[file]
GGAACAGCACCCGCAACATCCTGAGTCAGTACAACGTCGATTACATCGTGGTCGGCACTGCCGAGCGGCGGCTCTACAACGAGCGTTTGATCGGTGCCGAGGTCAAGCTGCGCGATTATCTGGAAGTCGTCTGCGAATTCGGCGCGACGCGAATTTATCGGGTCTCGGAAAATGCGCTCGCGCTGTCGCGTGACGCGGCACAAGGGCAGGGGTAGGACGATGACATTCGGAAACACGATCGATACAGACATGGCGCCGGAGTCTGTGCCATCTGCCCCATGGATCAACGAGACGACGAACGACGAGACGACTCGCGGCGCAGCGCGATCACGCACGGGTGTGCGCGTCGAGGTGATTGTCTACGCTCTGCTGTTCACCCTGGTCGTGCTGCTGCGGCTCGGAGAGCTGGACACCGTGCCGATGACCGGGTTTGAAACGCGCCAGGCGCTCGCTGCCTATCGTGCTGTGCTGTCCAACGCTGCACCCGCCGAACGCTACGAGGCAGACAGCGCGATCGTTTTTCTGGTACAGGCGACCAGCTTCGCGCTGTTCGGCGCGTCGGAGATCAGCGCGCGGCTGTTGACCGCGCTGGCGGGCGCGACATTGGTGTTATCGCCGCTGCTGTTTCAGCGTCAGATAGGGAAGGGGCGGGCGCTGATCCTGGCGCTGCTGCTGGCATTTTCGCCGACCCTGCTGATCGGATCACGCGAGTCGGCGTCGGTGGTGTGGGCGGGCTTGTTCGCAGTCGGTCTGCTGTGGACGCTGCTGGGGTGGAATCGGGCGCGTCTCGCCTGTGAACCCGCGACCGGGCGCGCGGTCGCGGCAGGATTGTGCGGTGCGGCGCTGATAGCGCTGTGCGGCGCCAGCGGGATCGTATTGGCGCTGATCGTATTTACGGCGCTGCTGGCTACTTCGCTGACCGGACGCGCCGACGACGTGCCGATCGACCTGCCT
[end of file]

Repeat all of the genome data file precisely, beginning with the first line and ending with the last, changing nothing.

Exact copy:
GGAACAGCACCCGCAACATCCTGAGTCAGTACAACGTCGATTACATCGTGGTCGGCACTGCCGAGCGGCGGCTCTACAACGAGCGTTTGATCGGTGCCGAGGTCAAGCTGCGCGATTATCTGGAAGTCGTCTGCGAATTCGGCGCGACGCGAATTTATCGGGTCTCGGAAAATGCGCTCGCGCTGTCGCGTGACGCGGCACAAGGGCAGGGGTAGGACGATGACATTCGGAAACACGATCGATACAGACATGGCGCCGGAGTCTGTGCCATCTGCCCCATGGATCAACGAGACGACGAACGACGAGACGACTCGCGGCGCAGCGCGATCACGCACGGGTGTGCGCGTCGAGGTGATTGTCTACGCTCTGCTGTTCACCCTGGTCGTGCTGCTGCGGCTCGGAGAGCTGGACACCGTGCCGATGACCGGGTTTGAAACGCGCCAGGCGCTCGCTGCCTATCGTGCTGTGCTGTCCAACGCTGCACCCGCCGAACGCTACGAGGCAGACAGCGCGATCGTTTTTCTGGTACAGGCGACCAGCTTCGCGCTGTTCGGCGCGTCGGAGATCAGCGCGCGGCTGTTGACCGCGCTGGCGGGCGCGACATTGGTGTTATCGCCGCTGCTGTTTCAGCGTCAGATAGGGAAGGGGCGGGCGCTGATCCTGGCGCTGCTGCTGGCATTTTCGCCGACCCTGCTGATCGGATCACGCGAGTCGGCGTCGGTGGTGTGGGCGGGCTTGTTCGCAGTCGGTCTGCTGTGGACGCTGCTGGGGTGGAATCGGGCGCGTCTCGCCTGTGAACCCGCGACCGGGCGCGCGGTCGCGGCAGGATTGTGCGGTGCGGCGCTGATAGCGCTGTGCGGCGCCAGCGGGATCGTATTGGCGCTGATCGTATTTACGGCGCTGCTGGCTACTTCGCTGACCGGACGCGCCGACGACGTGCCGATCGACCTGCCT